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S1 E04 - Filtration Of Cannabis Extracts
Episode 412th January 2021 • The Modern Extractor • Jason Showard
00:00:00 00:57:49

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Come on down the filtration rabbit hole! Jason discusses all things filtration with guest Maria Peterson of Scott Laboratories. Maria Explains why Scott Labs' lenticular filters are the best tool for the job when filtering your cannabis extracts. Also discussed are bag filtration, large scale cross flow filtration systems and how to build the ideal staged filter system to minimize your downtime and maximize your throughput.

EPISODE TRANSCRIPT:

Jason Showard - 00:00:10 

Hello and welcome to episode four of The Modern Extractor. This podcast focuses on the processes, equipment and science found inside a cannabis extraction laboratory. I'm your host, Jason Showard, and I work professionally in the cannabis extraction field. Here in season one. We're focusing on ethanol extraction and post-processing, with each episode digging deep into a particular stage in that process. The shows are released in an order that follows the progress of material through a lab as it makes its way from cultivar to concentrate. 

 

Jason Showard - 00:00:40 

First, let me take a minute to thank all the new listeners that have poured in over the last week. The show went from me being stoked every time I'd get a listener to, who are probably my friends that I sent links to, to absolutely blowing up over the last few days. Putting the show together is taking a lot of hard work and seeing the metrics go nuts makes it all 100 percent worthwhile. So very sincere and heartfelt thank you from me to all of you for tuning in.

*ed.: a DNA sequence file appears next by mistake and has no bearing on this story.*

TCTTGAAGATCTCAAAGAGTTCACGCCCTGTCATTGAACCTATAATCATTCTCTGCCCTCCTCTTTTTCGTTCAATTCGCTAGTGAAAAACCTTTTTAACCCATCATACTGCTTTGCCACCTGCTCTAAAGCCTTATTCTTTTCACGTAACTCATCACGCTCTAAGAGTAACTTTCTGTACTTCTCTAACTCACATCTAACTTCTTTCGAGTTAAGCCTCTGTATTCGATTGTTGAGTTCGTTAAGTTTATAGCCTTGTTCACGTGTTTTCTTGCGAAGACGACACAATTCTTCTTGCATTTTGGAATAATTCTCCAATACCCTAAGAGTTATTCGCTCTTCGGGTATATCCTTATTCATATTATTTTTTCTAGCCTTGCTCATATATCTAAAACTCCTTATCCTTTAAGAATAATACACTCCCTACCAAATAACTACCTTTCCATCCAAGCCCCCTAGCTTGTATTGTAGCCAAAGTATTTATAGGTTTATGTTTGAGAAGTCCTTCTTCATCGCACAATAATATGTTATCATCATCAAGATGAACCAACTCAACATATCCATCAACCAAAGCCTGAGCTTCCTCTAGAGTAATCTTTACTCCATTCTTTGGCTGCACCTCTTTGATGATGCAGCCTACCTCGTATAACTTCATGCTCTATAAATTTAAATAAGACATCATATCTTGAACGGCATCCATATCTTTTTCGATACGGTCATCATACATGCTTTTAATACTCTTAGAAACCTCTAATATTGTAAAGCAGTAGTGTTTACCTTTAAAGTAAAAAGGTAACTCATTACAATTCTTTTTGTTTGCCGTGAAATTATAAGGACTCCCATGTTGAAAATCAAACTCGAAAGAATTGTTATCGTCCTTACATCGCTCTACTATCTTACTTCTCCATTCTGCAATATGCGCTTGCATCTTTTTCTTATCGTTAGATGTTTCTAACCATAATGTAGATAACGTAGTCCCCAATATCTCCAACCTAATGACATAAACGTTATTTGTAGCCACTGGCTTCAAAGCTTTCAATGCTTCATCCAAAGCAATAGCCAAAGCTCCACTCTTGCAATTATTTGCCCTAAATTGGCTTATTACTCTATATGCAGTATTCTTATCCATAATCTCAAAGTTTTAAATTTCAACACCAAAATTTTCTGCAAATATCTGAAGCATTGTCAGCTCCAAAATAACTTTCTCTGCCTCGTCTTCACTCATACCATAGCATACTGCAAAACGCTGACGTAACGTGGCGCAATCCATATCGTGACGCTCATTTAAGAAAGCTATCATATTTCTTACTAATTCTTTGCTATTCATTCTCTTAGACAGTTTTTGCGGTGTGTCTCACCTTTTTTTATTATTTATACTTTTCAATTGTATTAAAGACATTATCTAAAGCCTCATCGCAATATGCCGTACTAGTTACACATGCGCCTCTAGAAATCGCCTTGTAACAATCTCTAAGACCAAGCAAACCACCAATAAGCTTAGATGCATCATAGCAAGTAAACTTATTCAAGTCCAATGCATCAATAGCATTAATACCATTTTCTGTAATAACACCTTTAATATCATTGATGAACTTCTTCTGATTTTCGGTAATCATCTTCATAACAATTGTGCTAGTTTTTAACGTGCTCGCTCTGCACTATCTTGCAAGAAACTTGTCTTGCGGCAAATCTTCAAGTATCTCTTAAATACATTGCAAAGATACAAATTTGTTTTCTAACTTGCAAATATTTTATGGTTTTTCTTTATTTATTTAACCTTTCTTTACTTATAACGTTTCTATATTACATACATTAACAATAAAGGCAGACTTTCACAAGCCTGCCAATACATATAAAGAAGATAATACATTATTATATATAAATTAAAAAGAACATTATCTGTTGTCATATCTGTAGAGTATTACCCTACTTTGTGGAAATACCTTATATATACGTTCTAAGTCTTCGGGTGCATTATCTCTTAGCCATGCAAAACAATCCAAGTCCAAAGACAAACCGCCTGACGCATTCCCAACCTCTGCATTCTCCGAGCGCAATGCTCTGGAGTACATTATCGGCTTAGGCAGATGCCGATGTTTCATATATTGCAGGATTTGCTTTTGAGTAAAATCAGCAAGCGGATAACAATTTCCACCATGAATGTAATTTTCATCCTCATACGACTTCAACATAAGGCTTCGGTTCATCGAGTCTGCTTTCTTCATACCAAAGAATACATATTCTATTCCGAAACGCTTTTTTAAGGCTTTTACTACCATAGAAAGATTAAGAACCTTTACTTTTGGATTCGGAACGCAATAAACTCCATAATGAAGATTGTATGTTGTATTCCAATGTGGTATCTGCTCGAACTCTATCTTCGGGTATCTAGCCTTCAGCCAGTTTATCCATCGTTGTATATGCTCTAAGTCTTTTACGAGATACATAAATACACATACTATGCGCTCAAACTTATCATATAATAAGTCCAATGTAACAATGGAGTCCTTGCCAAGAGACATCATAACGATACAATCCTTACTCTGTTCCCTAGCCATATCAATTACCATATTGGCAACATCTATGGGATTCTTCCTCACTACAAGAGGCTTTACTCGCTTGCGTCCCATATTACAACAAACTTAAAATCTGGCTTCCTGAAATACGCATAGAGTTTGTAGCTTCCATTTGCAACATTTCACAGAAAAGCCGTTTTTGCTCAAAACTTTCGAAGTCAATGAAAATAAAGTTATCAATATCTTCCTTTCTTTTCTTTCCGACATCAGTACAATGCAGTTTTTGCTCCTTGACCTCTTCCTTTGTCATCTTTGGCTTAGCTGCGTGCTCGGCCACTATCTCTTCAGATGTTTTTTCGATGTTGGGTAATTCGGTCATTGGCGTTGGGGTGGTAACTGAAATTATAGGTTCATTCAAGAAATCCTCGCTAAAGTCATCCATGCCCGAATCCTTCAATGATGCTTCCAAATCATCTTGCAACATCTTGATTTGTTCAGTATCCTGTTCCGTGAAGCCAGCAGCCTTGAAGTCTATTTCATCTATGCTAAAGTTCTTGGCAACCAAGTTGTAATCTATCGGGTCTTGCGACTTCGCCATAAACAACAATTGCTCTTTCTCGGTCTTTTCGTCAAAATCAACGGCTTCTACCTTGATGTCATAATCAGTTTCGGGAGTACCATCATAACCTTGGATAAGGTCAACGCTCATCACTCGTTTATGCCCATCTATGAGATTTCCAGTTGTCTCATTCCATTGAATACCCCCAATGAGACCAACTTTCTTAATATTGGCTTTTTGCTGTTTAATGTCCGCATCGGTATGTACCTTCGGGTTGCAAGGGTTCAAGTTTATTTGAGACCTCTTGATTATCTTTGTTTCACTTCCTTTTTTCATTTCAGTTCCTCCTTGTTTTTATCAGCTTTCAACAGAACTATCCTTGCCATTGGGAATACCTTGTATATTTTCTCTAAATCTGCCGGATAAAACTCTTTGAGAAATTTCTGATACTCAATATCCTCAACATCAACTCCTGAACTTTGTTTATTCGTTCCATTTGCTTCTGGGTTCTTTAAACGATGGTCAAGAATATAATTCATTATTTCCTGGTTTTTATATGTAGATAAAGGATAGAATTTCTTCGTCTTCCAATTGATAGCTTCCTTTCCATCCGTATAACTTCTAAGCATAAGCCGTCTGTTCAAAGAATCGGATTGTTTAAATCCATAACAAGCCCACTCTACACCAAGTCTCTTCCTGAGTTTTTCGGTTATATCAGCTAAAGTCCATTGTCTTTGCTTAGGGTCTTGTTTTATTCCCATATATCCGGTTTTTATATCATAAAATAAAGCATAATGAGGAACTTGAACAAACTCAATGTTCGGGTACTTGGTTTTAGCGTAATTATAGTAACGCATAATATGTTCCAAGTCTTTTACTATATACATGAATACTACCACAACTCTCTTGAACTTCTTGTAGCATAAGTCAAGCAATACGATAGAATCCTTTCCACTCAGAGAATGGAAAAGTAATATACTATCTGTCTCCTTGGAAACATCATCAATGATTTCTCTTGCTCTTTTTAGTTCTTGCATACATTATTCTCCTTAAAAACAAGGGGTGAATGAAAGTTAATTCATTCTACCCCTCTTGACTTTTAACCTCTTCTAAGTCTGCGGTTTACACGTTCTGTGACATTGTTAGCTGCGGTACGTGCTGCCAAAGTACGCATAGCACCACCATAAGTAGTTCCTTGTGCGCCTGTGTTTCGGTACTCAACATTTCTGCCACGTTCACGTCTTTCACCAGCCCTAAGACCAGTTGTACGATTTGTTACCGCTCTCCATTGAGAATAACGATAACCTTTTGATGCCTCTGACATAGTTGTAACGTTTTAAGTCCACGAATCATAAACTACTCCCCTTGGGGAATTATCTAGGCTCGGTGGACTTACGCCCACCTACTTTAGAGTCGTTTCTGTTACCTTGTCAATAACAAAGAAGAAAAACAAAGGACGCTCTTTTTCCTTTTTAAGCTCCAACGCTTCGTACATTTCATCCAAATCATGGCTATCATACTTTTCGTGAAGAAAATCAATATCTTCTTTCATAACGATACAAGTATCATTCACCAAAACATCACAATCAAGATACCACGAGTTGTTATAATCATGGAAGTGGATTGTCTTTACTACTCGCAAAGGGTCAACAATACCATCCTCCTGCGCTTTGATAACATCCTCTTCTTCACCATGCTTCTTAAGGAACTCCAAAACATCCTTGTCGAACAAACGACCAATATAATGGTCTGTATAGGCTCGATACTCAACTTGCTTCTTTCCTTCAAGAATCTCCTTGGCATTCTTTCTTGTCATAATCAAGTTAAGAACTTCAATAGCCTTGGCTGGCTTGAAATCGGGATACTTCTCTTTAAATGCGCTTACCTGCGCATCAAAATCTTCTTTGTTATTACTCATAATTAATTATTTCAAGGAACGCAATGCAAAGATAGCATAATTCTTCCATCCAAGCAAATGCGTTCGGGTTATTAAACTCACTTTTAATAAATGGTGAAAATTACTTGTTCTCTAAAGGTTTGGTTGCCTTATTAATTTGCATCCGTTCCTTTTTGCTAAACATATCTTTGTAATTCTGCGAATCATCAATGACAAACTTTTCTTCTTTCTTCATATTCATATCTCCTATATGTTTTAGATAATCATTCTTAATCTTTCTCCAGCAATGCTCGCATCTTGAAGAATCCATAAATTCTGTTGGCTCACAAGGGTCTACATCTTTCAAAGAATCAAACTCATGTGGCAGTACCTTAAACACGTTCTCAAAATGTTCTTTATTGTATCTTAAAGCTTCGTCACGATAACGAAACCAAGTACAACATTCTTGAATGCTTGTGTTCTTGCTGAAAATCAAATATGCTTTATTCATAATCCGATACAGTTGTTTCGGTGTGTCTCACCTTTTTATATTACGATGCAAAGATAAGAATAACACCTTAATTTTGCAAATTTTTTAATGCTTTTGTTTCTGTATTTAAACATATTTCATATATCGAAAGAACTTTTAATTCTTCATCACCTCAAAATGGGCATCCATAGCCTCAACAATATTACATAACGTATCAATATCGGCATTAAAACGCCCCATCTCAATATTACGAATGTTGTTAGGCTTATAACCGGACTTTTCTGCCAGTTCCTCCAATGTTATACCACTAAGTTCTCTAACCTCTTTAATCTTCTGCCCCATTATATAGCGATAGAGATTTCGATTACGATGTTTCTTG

Jason Showard - 00:01:03 

Now, if I can talk you guys into subscribing and rating and reviewing the show, it'll help me book awesome guests for you in the future. Last week on the morning extractor, we had Adam Chambers on from Delta Separations to give us the latest from Delta. As a long-time processor prior to joining the Delta team, he gave us his go-to S.O.Ps for cold centrifugal extraction, as well as a ton of general extraction knowledge. This week takes us to the next stage, which is the filtration process. 

 

Jason Showard - 00:01:27 

Filtration is a difficult concept to wrap your head around. There's a lot of theorizing that goes on when you start to try to pick it apart. It certainly has a lot of feel to it, and it's hard to collect hard data about how and why things are happening. If you're the local filtration expert at your facility, that's certainly worth a feather in your cap. But if you're the filtration expert at the filter company, that makes you a complete boss in my book. 

 

Jason Showard - 00:01:48 

And that's exactly who we have with us today. Maria Peterson from Scott Laboratories is joining us on the show to discuss filtration. She's by far the most knowledgeable person I've ever spoken to on the subject. And I learned something new from her every time I get her on the phone. So without any further ado, Maria Peterson, welcome to the show. I'm really excited to have you on today. Tell us a little bit about your journey to becoming the filtration expert at Scott Laboratories. 

 

Maria Peterson - 00:02:10 

I was a winemaker for ten, I think about ten years. All over the world and kind of floated from one hemisphere to the next to be able to do two harvests in the same year and get as much experience as I could. Because, you know, you can go to university and get a degree in something. But then once you leave, you really quickly find out that, you know nothing. 

 

Maria Peterson - 00:02:38 

You know very little about the practicalities of making wine and getting something into a bottle, you know. That is that is quite the thing. So then my journey eventually led me to the US, and I met the folks at Scott Labs. And, you know, the conversation started like, "We need this person that can talk to other customers about filtration." And I'm like, "Oh, good luck. That's a gray area where you can pretty much get lost." Because the thing about filtration is that it's designed to make you feel insecure. If you don't feel a little bit insecure about it, there's probably something wrong with you if it doesn't maybe challenge you every now and then. 

 

Jason Showard - 00:03:30